The HTC Desire X packs a 5MP auto-focus camera that does stills of up to 2592 x 1944 pixels and records VGA video @ 30fps. There is a LED flash, but unfortunately no shutter key, which would've been useful given the presence of autofocus. At least, touch focusing is present, so you can use that instead.
The camera interface is the same for both the still camera and the video camera - no they don't "look alike", the camera just has the UI shared between both functions, with the option to either take a video or snap a still image all from one screen.
The right-hand side features the Effects button, shutter key, camcorder record key and a shortcut to the gallery that shows the last photo/video taken. On the left are buttons for general settings and shot mode.
The HTC Desire X camera interface
To snap a photo, you tap the virtual shutter button. To record video, you tap the button below it.
We found the dual interface convenient, but it does have a few drawbacks. For one, if you're shooting video at the highest resolution possible, VGA, once you hit the record button the frame shrinks down to 4:3. This can make framing a bit tricky, as you don't get to see the actual dimensions of the image until you start recording.
The effects button brings out a panel with the usual set of color effects (sepia, solarize and so on), while the shot mode button offers just a few very limited options - portrait, landscape, and low light.
The 5 MP camera onboard the Desire X does okay in terms of speed of focus and capture but leaves something to be desired in terms of image quality. The amount of resolved detail is hardly worth writing home about, as it seems that the overly aggressive noise reduction wipes out most of the fine detail. Colors aren't very accurate, either, and there's notable fringing. Neither of those is bad enough to make photos unusable for sharing on Facebook and similarly less-demanding tasks, but you shouldn't expect wonders from this one.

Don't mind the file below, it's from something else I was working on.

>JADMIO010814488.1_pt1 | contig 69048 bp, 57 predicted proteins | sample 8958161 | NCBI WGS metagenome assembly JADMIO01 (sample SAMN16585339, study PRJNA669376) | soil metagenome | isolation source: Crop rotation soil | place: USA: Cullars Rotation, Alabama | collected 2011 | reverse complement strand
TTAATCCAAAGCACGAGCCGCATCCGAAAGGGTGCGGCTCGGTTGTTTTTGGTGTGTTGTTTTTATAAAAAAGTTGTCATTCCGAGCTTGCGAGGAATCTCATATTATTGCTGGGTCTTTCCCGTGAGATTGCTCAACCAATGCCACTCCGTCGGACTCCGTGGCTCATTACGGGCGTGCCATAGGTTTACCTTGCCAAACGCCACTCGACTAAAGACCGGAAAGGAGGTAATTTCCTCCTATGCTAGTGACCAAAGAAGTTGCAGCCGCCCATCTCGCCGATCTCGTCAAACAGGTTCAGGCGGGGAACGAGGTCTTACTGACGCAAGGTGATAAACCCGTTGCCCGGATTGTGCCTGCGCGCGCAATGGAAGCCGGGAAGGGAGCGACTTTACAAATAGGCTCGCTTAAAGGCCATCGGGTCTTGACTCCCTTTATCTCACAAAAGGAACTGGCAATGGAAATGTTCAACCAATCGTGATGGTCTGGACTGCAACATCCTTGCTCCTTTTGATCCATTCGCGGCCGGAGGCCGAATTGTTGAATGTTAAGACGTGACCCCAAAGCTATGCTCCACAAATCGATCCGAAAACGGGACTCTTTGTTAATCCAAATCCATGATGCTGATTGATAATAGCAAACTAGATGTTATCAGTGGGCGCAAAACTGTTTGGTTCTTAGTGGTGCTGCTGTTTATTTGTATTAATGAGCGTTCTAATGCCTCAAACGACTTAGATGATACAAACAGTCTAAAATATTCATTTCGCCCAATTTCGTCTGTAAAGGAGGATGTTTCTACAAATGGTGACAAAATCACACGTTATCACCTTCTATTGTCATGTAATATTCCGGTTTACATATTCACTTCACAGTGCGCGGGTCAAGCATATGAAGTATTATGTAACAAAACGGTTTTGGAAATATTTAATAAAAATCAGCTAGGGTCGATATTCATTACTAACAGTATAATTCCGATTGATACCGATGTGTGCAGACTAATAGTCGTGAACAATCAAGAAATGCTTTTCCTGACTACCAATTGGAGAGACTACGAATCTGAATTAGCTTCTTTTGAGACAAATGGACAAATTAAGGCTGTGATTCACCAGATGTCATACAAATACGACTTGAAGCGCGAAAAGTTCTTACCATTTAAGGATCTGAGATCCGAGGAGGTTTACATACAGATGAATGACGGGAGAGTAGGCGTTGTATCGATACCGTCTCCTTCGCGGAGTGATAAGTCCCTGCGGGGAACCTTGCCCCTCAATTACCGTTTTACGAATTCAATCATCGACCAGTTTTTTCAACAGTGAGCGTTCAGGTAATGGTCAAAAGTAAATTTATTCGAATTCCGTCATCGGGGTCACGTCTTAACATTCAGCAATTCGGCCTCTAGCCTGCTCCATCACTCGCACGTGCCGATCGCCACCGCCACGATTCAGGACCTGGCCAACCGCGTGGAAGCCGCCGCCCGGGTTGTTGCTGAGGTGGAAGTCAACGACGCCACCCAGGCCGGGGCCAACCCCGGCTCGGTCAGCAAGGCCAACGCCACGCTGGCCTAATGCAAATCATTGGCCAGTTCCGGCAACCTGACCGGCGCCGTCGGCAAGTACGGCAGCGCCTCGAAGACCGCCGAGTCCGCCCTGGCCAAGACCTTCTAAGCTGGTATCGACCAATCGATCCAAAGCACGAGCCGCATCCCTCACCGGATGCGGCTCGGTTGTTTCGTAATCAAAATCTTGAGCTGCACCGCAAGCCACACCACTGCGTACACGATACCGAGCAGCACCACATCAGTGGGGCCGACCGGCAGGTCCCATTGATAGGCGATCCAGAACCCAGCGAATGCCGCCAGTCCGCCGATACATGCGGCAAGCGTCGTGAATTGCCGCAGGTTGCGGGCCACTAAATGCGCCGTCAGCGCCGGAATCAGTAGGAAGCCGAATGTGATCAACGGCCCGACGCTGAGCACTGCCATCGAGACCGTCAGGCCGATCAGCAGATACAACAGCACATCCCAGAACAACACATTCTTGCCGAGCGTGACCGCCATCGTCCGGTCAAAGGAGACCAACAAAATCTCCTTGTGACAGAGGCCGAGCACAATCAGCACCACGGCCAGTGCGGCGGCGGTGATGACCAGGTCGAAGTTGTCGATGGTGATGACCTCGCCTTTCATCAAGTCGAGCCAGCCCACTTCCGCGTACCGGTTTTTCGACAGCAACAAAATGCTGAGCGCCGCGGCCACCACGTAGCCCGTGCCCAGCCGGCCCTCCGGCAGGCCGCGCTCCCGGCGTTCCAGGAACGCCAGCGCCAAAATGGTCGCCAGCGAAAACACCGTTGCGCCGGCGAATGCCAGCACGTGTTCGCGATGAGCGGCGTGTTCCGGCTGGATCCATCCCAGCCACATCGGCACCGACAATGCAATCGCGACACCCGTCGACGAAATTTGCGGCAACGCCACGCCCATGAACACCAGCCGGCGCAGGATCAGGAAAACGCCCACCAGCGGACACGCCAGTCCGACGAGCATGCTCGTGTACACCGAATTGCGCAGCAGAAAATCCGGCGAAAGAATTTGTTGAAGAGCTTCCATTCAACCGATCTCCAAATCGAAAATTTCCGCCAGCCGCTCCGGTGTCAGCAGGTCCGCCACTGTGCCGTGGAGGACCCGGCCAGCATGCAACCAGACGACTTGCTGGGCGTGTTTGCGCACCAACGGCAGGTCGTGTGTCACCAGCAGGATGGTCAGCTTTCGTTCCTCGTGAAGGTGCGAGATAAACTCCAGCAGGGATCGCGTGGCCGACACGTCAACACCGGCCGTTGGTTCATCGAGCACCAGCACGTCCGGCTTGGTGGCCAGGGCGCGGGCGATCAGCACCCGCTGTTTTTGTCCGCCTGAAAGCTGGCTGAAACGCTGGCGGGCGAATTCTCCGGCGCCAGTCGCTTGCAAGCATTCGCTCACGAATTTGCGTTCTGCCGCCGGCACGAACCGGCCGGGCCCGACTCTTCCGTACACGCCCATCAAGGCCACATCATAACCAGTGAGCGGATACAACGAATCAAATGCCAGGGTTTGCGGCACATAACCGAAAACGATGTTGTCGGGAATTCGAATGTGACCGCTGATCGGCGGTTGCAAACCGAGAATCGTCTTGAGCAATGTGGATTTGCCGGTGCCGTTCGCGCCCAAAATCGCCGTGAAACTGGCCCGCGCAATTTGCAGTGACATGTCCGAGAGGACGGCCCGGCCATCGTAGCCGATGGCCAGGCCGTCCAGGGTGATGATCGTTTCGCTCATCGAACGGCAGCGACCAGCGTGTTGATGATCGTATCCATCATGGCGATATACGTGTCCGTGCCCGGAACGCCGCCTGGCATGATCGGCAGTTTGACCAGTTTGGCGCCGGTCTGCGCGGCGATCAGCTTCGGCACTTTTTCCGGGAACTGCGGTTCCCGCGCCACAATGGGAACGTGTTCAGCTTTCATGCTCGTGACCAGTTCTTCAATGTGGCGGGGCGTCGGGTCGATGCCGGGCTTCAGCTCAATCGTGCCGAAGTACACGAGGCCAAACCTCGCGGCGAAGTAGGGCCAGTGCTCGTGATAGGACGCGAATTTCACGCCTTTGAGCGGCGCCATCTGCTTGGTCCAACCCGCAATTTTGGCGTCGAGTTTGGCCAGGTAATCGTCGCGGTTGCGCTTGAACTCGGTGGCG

HTC's camera also features HDR mode, which we were also able to test during our review. The HDR effect is a bit too exaggerated and the stitching of images leads to some artifacts (not the leaves in the upper right corner of the first shot), but the result is not too bad. In fact HDR is probably, the better part of the HTC Desire X camera performance.
The HTC Desire X joins the other 5MP shooters in our Photo Compare Tool. The tool's page will give you enough info on how to use it and what to look for.
HTC Desire X in our Photo Compare Tool
The WVGA (800 x 480) recording capabilities of the Desire X are nothing to write home about, especially in this day and age when it seems that every other device out there is capable of 720p recording.
The lack of HD video recording is made worse by the fact that the Desire X is actually a dual-core smartphone, which should be able to handle at least 720p.
If you can get past the low resolution, the camcorder itself has quality similar to that seen in the still image samples - slightly-skewed white balance and low amount of resolved detail.
Here a video sample from the HTC Desire X.
Videos are stored in MP4 files and have a variable fps which generally hovers around the 28fps mark with a bitrate of around 3Mbps. Audio gets recorded at a sampling rate of 44kHz, a bitrate of 96Kbps and is mono.
Here's an untouched VGA@30fps sample for download.
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